Sunday, September 07, 2008
This comment, made in response to an earlier post, seems to epitomize so much of the anti-obesity attitude that I thought it deserved its own post:
Of course there's nothing wrong with being fat. I don't get why fat people get offended when we say that obesity is dangerous. We're not talking about people who are fat. We're talking about people who are dangerously obese. You remind me of the naturally skinny girls who get offended when people speak out against anorexia nervosa and complain, "Why does everyone hate skinny people? Wah!"
There is absolutely nothing wrong with being naturally fat or naturally skinny. But if someone is deathly thin or morbidly obese then it is a real problem.
So first of all, please tell us how to distinguish between "naturally fat" and "morbidly obese." What is "naturally fat"? Is it the-amount-of-fat-I would-have-had-if-I'd-never-gone-on-a-diet? Is it 5 pounds "overweight"? 20? 50? Is it the same for you as it is for me? Is it fat that comes from eating avocados and almonds as opposed to chocolate cake and ice cream? Who decides what constitutes natural fat vs. unnatural fat?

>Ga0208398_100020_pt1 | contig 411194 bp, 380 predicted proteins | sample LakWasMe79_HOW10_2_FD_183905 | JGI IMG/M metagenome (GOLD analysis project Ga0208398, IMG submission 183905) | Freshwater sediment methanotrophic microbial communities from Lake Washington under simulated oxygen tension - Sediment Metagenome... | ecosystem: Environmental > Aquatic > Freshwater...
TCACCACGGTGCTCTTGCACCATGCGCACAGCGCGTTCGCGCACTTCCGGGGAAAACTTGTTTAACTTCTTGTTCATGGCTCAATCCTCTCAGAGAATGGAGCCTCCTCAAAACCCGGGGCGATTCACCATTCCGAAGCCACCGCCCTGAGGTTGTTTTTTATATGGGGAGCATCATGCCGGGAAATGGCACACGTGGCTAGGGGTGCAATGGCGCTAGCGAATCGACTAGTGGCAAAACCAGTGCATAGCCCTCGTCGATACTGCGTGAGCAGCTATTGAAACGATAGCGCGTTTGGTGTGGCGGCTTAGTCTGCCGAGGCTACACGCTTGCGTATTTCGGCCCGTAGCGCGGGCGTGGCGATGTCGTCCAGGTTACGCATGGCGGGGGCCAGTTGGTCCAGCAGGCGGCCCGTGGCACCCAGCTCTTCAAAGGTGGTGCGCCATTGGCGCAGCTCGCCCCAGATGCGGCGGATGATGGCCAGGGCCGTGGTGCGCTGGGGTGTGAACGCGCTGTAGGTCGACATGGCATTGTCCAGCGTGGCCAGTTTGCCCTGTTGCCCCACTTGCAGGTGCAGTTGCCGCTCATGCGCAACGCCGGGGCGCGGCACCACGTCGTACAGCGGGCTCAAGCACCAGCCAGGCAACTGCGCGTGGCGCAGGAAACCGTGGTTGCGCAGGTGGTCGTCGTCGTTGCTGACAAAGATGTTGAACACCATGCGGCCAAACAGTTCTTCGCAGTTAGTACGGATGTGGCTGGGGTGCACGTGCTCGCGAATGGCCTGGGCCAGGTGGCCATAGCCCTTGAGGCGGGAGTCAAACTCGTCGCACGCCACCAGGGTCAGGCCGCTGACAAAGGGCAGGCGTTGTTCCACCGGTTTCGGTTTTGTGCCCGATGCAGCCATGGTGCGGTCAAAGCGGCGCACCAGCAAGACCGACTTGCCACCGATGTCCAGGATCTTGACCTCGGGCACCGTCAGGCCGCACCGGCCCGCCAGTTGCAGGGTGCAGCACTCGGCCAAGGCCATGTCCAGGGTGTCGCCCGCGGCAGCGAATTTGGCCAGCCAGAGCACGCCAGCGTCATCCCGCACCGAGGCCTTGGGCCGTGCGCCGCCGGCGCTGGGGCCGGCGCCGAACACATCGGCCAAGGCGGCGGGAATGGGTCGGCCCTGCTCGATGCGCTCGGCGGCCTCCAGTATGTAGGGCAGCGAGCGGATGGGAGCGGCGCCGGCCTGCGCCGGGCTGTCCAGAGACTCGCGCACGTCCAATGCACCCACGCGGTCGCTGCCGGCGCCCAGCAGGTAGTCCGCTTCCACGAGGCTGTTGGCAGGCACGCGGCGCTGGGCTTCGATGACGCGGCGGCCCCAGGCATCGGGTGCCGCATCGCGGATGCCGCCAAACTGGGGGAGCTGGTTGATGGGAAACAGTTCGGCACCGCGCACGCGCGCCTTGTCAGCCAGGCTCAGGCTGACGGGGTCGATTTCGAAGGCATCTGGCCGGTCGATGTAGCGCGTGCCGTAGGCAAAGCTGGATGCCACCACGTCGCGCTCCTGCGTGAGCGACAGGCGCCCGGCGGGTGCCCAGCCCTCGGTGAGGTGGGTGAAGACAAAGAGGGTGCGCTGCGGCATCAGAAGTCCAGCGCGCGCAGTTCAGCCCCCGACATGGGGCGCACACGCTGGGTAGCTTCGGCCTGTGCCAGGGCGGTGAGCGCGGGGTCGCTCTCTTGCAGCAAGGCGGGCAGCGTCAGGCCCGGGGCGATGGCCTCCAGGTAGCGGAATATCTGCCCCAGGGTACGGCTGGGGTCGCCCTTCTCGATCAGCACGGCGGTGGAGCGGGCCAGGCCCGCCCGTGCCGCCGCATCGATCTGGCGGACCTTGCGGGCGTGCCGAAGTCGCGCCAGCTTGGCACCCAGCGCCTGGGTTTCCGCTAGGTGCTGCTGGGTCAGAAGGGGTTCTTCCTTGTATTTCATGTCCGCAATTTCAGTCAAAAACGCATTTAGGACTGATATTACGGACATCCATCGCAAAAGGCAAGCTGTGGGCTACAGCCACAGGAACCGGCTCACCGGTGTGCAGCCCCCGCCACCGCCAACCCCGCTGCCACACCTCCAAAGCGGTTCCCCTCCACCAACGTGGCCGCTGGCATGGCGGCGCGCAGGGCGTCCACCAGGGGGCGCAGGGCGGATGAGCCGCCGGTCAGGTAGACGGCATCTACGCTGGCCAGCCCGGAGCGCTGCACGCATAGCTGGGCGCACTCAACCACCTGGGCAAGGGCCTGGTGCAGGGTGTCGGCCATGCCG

I'm fascinated by the semantics around this issue. Morbidly obese = morbidity = a death sentence if you're fat. When's the last time you heard anyone called "morbidly skinny"? And yet semi-starvation can certainly kill you.
Personally I don't know any "naturally skinny girls who get offended when people speak out against anorexia nervosa." Someone who is thin but not eating disordered typically wouldn't be offended by this. Someone who's eating disordered, either diagnosed or subclinically, might well be offended because the nature of anorexia is to be ego-syntonic. They identify the illness with themselves and will defend it to the death--their own. They can't help it; it's a symptom of the disease.
I hope my readers will weigh in (so to speak) on this one. I'd like to know what you think.